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by PopMatters Staff

1 Feb 2016


Photo: Nick Helderman

Chad Miller: Neat guitar driven background that repeats throughout the majority of the song. This brings a sort of anxious energy to the piece. Vocals and ornamentation from other instruments use it in different ways and accompany it with different notes so it doesn’t feel wholly monotonous. Vague lyrics like the repeated “Don’t tell” and the shape shifting repetitions make for a good introduction for Suun’s next album as it’ll leave you wanting more. [7/10]

by PopMatters Staff

1 Feb 2016


Photo: Sarah Cass

Chris Pittaway: This track is surprisingly tense and driving, given its flat, sneering delivery and not-particularly-varied instrumentation. Its retro-futuristic atmosphere and snarky political commentary demand multiple listens to reach their full effect, but when they do, it’s pretty darn chilling. [7/10]

by Jonathan Frahm

29 Jan 2016


D.S. Bradford may have first made “waves” with a musical release two years back in the form of “Oceans”, his debut single, but in actuality, the eclectic rocker’s career has been culminating for the better part of 32 years. Inspired by a broad-based expanse of bands and styles, from neo-progressive (Coheed and Cambria), to emo (Bayside), alternative rock (Foo Fighters), and so on, his psychedelic, soaring brand of rock and roll is the product of his living life, as well as its catalysts.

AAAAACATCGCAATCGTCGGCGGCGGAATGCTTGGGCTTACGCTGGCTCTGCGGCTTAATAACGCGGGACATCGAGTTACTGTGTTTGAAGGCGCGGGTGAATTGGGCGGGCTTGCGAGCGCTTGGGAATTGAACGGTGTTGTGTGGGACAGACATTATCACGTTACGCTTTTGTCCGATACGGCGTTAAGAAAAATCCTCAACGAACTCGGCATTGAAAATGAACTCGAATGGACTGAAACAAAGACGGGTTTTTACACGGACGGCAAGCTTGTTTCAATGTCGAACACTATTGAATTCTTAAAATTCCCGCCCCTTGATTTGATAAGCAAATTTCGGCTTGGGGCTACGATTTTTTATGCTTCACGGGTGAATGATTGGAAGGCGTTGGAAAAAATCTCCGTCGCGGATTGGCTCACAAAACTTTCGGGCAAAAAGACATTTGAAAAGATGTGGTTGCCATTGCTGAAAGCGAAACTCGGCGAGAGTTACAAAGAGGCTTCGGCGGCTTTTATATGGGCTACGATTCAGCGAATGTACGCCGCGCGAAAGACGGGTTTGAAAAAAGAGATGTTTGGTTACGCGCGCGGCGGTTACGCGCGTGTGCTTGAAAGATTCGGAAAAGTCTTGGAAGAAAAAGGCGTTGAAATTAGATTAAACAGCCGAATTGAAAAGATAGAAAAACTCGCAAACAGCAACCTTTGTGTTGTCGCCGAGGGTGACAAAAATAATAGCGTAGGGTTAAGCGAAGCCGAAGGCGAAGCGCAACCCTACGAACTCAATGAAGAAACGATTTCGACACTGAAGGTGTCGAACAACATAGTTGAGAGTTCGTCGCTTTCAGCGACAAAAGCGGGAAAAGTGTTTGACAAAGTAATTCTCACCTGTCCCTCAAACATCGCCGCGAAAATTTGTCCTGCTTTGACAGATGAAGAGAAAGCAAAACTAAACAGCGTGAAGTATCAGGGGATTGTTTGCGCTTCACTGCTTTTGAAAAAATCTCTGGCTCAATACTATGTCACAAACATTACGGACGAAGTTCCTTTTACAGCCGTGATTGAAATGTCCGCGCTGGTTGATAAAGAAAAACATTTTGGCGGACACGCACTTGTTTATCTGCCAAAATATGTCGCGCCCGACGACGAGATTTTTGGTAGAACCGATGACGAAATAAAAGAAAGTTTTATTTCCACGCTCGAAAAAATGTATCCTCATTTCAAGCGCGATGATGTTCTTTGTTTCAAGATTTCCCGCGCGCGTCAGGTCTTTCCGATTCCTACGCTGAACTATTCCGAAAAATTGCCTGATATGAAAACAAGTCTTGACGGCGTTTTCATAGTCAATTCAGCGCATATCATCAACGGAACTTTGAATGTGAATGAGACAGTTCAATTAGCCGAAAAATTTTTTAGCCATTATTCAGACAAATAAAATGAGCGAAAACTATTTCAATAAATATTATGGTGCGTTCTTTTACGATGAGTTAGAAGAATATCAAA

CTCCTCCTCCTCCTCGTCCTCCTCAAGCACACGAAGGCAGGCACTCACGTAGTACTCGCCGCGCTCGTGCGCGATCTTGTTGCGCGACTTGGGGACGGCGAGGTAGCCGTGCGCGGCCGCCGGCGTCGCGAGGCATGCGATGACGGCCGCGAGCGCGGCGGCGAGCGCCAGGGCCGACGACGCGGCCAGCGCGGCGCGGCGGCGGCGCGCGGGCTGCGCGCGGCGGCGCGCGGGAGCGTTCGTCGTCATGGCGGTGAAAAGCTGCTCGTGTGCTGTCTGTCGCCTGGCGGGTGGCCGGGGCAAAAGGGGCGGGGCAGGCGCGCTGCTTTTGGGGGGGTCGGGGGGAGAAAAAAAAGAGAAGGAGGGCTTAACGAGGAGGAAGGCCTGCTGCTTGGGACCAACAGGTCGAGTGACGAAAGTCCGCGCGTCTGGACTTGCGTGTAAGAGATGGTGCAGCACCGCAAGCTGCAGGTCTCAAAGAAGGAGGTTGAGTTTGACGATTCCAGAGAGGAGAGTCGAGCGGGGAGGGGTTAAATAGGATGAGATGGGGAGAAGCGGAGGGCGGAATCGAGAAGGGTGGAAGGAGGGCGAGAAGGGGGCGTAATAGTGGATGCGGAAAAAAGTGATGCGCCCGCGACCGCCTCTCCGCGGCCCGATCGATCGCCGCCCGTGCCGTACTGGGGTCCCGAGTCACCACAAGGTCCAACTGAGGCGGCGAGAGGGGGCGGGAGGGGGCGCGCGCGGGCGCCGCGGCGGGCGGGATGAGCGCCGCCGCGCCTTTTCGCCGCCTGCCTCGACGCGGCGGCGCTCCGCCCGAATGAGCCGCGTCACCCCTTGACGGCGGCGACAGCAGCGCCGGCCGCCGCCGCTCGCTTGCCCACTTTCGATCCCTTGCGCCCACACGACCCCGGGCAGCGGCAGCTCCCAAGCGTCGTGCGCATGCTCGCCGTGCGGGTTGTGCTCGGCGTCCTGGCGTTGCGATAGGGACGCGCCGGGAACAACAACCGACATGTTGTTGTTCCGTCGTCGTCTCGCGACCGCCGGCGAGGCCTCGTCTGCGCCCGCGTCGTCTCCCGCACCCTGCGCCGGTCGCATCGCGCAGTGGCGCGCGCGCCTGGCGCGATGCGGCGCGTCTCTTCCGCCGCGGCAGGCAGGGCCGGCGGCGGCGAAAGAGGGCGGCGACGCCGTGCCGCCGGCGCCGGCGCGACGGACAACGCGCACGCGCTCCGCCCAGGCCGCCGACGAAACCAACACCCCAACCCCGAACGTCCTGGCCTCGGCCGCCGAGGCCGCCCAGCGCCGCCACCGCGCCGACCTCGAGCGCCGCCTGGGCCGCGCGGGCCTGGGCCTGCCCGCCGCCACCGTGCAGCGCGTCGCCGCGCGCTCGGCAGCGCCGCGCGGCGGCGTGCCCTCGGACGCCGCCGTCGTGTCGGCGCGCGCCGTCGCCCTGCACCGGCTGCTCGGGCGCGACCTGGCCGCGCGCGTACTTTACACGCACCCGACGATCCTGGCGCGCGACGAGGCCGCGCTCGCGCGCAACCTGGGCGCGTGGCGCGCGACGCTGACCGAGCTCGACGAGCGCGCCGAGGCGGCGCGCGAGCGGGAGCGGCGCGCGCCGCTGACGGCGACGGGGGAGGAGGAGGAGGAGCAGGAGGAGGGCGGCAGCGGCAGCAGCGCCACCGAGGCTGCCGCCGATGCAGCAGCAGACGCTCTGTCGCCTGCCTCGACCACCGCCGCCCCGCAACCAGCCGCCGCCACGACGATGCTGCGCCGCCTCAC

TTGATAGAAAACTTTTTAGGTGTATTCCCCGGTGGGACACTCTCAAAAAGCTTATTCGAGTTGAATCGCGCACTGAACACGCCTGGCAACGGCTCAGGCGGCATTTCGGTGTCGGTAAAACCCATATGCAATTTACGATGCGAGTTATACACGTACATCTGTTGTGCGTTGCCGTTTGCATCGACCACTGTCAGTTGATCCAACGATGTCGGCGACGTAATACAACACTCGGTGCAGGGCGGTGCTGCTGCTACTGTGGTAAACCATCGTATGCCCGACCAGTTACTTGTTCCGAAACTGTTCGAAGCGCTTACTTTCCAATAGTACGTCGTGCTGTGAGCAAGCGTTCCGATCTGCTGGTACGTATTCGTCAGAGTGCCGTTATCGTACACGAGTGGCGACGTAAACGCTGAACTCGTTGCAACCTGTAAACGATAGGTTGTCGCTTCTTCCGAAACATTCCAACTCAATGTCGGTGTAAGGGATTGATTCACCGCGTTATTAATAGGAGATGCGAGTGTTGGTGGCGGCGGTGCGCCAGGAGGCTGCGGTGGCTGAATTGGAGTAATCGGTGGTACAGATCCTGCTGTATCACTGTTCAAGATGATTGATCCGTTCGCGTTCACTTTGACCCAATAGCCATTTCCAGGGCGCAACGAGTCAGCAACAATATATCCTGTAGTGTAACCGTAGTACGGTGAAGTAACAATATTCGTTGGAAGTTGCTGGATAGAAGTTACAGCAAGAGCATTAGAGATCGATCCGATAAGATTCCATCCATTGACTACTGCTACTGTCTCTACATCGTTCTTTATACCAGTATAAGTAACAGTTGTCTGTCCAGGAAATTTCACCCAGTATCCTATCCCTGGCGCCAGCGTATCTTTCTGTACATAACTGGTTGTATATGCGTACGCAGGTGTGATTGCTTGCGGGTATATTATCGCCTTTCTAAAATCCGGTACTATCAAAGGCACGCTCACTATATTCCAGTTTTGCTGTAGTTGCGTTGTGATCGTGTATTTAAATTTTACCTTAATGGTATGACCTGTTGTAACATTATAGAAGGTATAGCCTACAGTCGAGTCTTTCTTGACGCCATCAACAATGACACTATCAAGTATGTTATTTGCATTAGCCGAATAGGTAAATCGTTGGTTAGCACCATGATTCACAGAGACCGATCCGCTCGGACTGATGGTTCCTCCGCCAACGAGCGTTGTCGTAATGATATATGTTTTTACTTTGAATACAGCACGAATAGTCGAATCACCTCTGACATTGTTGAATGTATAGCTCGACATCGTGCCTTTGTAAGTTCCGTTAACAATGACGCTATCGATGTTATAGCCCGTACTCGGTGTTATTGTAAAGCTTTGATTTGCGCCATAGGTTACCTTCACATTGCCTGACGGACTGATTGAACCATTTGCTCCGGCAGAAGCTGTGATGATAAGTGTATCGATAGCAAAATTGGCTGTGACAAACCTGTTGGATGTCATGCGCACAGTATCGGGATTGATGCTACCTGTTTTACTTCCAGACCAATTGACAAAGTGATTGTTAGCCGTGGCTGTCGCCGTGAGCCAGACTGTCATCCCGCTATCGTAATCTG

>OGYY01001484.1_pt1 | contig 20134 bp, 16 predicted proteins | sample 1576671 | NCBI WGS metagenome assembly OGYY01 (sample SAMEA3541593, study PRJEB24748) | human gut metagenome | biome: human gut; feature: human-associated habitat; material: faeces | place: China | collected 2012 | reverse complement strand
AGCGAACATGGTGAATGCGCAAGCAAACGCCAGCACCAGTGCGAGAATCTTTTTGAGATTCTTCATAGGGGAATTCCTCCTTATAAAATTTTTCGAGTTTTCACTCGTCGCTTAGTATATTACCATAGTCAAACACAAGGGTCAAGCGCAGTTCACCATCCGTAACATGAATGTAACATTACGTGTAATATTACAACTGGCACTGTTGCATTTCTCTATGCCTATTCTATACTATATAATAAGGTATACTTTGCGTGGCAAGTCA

by PopMatters Staff

29 Jan 2016


Chris Pittaway: Not bound down to any explicit era or genre (besides “indie rock”), “Voices In My Head” sees Bob Mould diving into deep soul-searching territory. Soundtracking his paranoia are fuzzed-out guitars that occasionally erupt into understated solos. Mould can “play the victim, or get on with life instead”, but his weary vocals make the turmoil that much more poignant for the time being. [7/10]

by Eric Risch

29 Jan 2016


With his band Glossary on hiatus, Tennessee’s Joey Kneiser released his third solo album in November 2015. Calling The Wildness “a love letter to rock and roll”, Kneiser’s influences show, ranging from Bruce Springsteen and the Band to Neil Young and Bob Dylan.

Stripping back Glossary’s soul-laden sound on the folkish “Heaving Only Wants Us Once We’re Dead”, Kneiser describes the song’s genesis: “First off, I’m not a very political person, but this song is more like a letter to my young biracial nephews – as boys who will grow up as a minority in America, I wanted to give them a song that belongs to them.”

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